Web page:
On Thursday evening the Museum of Cambridge, located in a 16th century building that was the White Horse Inn for around 300 years until it closed in 1934, opened its doors as a pub again for one night, serving beer from the premises for the first time in eighty years. The event, a collaboration between Cambridge CAMRA and the Museum of Cambridge as part of Community Pubs Month and Museums at Night, featured guided tours of the museum, including the original bar and snug, a walking tour of the area’s past and present pubs, along with folk musicians and the Cambridge Morris Men helping to recreate the atmosphere from its days as the White Horse Inn. Although there were incidences of gambling and rabies recorded here in the late 1800s, we decided against reintroducing them.
Having spent the past few months deep in research, along with co-researcher Steve Linley, we each gave guided tours that highlighted the history of over thirty pubs and a handful of breweries that have existed in an area of about half a square mile – of those, only four pubs remain open.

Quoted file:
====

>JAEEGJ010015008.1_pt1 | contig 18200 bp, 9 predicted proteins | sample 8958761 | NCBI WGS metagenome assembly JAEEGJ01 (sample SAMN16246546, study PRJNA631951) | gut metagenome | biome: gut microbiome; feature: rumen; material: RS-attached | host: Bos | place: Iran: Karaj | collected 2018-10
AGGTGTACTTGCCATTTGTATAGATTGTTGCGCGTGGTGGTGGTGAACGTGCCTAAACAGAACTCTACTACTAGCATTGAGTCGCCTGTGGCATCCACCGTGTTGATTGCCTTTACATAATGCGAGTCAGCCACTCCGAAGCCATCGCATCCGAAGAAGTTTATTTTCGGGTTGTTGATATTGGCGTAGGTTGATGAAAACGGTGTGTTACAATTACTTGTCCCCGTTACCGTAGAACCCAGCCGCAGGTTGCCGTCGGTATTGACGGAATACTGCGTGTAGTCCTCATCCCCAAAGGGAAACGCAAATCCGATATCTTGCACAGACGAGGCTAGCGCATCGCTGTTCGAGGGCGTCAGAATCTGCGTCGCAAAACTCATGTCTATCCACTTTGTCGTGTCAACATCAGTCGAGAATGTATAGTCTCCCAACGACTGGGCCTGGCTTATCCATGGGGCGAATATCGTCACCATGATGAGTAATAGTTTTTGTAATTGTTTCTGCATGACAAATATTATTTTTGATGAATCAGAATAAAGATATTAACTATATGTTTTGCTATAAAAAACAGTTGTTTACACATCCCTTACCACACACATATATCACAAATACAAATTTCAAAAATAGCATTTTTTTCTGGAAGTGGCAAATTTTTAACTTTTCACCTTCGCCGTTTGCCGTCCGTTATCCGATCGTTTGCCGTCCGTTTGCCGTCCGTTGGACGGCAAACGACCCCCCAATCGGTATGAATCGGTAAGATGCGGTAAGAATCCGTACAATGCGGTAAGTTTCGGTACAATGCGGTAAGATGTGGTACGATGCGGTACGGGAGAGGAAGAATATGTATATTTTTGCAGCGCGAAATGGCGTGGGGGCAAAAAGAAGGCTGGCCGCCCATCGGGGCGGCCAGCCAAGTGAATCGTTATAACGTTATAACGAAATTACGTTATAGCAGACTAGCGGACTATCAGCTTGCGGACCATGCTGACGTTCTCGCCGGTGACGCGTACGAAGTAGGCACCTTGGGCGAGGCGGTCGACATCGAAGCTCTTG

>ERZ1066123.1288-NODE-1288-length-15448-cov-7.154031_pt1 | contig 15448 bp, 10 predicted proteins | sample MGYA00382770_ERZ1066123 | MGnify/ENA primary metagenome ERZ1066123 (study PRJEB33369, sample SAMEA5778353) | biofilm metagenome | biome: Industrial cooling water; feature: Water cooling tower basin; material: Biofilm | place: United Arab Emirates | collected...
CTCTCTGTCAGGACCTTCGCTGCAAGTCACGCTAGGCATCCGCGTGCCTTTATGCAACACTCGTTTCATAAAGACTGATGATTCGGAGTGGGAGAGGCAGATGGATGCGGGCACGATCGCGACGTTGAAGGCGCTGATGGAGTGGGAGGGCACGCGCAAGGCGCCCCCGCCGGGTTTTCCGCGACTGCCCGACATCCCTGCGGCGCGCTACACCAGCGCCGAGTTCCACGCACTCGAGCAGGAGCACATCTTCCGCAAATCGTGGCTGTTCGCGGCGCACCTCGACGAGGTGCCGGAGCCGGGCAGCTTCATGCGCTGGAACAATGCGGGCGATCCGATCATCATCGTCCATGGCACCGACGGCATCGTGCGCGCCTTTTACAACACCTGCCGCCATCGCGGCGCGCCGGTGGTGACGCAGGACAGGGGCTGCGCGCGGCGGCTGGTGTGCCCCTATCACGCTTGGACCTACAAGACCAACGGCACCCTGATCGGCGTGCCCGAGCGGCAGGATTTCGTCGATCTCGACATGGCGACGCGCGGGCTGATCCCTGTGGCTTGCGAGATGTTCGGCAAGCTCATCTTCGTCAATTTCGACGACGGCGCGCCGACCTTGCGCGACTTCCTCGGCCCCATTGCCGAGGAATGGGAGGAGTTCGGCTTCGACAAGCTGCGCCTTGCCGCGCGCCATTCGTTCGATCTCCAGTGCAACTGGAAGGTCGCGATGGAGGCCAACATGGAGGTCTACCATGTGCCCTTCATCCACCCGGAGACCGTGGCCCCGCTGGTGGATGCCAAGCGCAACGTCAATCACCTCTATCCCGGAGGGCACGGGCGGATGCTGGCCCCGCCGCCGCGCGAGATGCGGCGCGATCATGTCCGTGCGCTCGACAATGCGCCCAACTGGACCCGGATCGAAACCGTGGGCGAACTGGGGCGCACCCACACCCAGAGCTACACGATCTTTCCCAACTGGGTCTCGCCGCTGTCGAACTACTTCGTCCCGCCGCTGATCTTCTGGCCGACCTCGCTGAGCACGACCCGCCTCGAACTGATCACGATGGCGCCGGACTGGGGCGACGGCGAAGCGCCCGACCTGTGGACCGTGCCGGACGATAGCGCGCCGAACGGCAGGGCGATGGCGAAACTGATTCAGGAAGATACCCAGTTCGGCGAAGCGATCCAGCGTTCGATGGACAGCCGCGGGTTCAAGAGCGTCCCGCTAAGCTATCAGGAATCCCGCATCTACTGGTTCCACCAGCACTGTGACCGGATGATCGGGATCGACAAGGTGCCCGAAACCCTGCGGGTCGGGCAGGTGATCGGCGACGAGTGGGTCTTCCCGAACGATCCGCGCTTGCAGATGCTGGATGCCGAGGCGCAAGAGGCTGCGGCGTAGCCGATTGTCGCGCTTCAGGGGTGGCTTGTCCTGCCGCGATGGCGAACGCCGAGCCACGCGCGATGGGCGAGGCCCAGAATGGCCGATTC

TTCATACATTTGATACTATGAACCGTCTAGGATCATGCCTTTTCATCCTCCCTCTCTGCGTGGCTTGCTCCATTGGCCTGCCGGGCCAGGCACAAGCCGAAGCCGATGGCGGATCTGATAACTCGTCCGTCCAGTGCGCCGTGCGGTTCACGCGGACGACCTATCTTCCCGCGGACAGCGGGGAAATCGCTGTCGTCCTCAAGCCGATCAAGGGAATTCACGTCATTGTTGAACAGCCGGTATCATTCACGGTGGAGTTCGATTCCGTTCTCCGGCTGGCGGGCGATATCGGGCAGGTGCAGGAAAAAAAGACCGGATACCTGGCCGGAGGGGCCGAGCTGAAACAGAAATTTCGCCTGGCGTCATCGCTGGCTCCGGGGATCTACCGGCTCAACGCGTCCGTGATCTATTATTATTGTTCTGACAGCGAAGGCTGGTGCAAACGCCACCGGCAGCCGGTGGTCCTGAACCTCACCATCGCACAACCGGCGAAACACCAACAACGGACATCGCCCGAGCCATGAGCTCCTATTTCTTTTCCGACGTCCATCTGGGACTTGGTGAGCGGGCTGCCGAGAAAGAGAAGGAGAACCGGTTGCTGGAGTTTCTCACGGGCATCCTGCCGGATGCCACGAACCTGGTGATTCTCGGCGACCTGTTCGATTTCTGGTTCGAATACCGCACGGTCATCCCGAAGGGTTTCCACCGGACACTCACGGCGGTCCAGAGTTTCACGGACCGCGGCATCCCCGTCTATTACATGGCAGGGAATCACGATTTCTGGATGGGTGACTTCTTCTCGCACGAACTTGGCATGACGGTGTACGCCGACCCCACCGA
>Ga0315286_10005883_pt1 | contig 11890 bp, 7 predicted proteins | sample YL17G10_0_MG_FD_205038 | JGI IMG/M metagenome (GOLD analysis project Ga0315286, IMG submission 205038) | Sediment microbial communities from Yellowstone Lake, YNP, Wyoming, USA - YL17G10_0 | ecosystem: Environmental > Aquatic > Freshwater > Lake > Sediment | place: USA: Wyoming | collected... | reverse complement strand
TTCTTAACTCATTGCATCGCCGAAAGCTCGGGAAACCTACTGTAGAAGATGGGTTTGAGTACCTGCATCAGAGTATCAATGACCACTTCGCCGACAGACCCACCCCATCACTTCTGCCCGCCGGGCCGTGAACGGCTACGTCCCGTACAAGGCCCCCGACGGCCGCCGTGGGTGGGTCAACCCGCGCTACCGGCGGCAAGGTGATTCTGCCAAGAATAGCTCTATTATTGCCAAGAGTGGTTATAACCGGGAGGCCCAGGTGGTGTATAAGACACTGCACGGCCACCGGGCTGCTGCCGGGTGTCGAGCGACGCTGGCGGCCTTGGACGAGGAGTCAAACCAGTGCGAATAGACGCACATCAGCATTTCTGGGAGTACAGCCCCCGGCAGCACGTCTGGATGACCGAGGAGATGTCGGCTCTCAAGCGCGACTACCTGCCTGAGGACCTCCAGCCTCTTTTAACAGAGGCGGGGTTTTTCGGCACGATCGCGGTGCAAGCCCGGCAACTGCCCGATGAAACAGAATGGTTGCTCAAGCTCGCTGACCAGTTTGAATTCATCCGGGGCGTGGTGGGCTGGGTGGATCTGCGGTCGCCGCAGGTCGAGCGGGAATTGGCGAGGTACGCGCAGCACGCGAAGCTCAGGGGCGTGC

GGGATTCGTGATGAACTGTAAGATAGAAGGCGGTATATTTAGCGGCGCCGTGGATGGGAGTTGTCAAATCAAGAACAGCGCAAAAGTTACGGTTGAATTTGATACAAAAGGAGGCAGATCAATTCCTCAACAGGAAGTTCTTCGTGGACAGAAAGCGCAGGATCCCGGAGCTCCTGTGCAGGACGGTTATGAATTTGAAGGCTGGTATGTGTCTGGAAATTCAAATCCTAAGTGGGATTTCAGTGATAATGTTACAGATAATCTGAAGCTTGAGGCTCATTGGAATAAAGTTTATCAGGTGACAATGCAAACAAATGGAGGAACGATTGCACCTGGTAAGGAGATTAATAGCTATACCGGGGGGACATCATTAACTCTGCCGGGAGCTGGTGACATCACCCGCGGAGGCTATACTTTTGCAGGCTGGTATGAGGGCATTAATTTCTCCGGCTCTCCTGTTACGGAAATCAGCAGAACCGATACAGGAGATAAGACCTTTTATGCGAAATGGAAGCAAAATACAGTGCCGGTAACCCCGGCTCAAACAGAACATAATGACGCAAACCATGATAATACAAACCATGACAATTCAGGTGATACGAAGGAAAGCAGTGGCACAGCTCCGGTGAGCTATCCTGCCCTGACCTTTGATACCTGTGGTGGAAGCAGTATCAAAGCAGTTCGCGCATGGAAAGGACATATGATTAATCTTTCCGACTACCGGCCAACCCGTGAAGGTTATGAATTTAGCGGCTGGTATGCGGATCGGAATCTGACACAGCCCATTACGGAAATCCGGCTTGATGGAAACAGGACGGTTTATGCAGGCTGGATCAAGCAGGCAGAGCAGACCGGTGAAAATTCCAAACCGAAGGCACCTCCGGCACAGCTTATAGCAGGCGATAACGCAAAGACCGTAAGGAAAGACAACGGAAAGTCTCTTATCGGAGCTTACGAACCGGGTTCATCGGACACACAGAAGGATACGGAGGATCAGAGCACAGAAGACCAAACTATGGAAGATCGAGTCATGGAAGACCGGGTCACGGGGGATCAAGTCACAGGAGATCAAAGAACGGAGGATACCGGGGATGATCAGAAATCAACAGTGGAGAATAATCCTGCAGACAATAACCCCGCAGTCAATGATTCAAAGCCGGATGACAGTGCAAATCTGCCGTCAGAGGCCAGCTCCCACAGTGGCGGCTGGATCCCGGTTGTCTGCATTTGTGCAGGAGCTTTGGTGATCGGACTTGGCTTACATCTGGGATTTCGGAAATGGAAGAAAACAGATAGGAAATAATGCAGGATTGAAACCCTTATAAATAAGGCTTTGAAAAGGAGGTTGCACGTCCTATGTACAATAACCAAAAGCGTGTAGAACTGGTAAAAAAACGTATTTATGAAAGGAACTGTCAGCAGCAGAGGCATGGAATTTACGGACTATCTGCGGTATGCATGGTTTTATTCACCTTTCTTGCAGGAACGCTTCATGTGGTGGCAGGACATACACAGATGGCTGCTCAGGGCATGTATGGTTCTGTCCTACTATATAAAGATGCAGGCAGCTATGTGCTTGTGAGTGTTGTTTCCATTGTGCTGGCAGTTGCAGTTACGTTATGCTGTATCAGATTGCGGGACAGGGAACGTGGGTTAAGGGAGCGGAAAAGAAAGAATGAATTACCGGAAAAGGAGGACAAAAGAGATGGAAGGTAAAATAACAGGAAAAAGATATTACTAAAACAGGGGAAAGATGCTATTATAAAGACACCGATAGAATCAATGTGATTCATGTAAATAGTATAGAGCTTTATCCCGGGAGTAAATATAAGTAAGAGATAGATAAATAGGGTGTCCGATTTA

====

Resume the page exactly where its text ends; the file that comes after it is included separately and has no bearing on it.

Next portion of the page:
There were also two beers, from local breweries BlackBar and Moonshine, served from the cask at the event. The ‘Museum Old Ale’ from BlackBar was inspired by a Porter recipe from the Cambridge University archives that came from a “handwritten recipe used by the landlord of the Chequers Inn, Wilburton (1850-65)”, presumably John Fitch, landlord from the mid to late 1800s. I use the term ‘inspired’ because it would have been tricky to recreate a recipe that included “half a bushel of patent malt. Boil your patent in the copper for 36 hours”. Museum Old Ale 4.8%, using one third brown malt, two thirds pale malt, lightly hopped with Fuggles and Boadicea, has an enticing bready malt aroma and caramel flavours. It will be available again at Cambridge Beer Festival this week. Moonshine provided a beer inspired by an Old British Beer recipe from the Durden Park Beer Circle. The beer, an Imperial Stout called ‘Transforming Tomorrow’, was brewed back in 2008 and has spent the last six years ageing in an oak pin that previously contained sherry. It has developed into a strong, vinous brew, with some sherry sweeteness, rich plummy fruits, and oaky vanilla flavours.
Beers like those sell out quickly, and a dash was made to a nearby pub for more supplies – it ended up being acquired from one of the few remaining pubs on our guided tour, the Pickerel, one of the oldest pubs in Cambridge.
We have a display at the Cambridge Beer Festival this week that highlights some of the research about each of the pubs that have existed in the Castle End area of Cambridge, including a wonderful illustration by Jon Harris. We’d be delighted to hear from anybody who has memories of any of the fomer pubs – the Bentinck Arms, Wheatsheaf, Merton Arms and Cow & Calf have all closed within the last fifty years.